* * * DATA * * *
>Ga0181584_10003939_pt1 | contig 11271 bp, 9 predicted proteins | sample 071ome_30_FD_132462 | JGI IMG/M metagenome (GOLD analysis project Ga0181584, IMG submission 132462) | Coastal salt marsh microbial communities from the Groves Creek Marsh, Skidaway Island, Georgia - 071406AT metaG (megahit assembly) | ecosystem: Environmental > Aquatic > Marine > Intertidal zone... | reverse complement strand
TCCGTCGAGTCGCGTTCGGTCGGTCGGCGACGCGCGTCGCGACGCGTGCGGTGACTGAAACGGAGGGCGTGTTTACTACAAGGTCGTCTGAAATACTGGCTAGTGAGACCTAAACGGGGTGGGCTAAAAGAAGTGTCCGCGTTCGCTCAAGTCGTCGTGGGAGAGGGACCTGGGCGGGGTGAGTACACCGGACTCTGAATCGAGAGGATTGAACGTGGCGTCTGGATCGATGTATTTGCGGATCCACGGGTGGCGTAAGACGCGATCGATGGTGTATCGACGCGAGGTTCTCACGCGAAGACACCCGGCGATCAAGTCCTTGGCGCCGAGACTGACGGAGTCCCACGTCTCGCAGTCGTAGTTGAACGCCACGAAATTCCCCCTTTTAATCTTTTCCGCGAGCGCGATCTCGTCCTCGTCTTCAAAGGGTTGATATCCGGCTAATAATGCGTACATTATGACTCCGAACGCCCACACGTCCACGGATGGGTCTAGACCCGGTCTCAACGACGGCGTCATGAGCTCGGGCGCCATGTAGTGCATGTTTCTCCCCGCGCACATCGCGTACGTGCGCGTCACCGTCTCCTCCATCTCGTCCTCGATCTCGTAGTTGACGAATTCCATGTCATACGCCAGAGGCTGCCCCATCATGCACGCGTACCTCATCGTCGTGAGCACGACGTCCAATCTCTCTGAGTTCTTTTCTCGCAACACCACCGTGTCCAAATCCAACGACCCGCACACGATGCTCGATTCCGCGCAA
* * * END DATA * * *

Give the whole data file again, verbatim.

>Ga0181584_10003939_pt1 | contig 11271 bp, 9 predicted proteins | sample 071ome_30_FD_132462 | JGI IMG/M metagenome (GOLD analysis project Ga0181584, IMG submission 132462) | Coastal salt marsh microbial communities from the Groves Creek Marsh, Skidaway Island, Georgia - 071406AT metaG (megahit assembly) | ecosystem: Environmental > Aquatic > Marine > Intertidal zone... | reverse complement strand
TCCGTCGAGTCGCGTTCGGTCGGTCGGCGACGCGCGTCGCGACGCGTGCGGTGACTGAAACGGAGGGCGTGTTTACTACAAGGTCGTCTGAAATACTGGCTAGTGAGACCTAAACGGGGTGGGCTAAAAGAAGTGTCCGCGTTCGCTCAAGTCGTCGTGGGAGAGGGACCTGGGCGGGGTGAGTACACCGGACTCTGAATCGAGAGGATTGAACGTGGCGTCTGGATCGATGTATTTGCGGATCCACGGGTGGCGTAAGACGCGATCGATGGTGTATCGACGCGAGGTTCTCACGCGAAGACACCCGGCGATCAAGTCCTTGGCGCCGAGACTGACGGAGTCCCACGTCTCGCAGTCGTAGTTGAACGCCACGAAATTCCCCCTTTTAATCTTTTCCGCGAGCGCGATCTCGTCCTCGTCTTCAAAGGGTTGATATCCGGCTAATAATGCGTACATTATGACTCCGAACGCCCACACGTCCACGGATGGGTCTAGACCCGGTCTCAACGACGGCGTCATGAGCTCGGGCGCCATGTAGTGCATGTTTCTCCCCGCGCACATCGCGTACGTGCGCGTCACCGTCTCCTCCATCTCGTCCTCGATCTCGTAGTTGACGAATTCCATGTCATACGCCAGAGGCTGCCCCATCATGCACGCGTACCTCATCGTCGTGAGCACGACGTCCAATCTCTCTGAGTTCTTTTCTCGCAACACCACCGTGTCCAAATCCAACGACCCGCACACGATGCTCGATTCCGCGCAA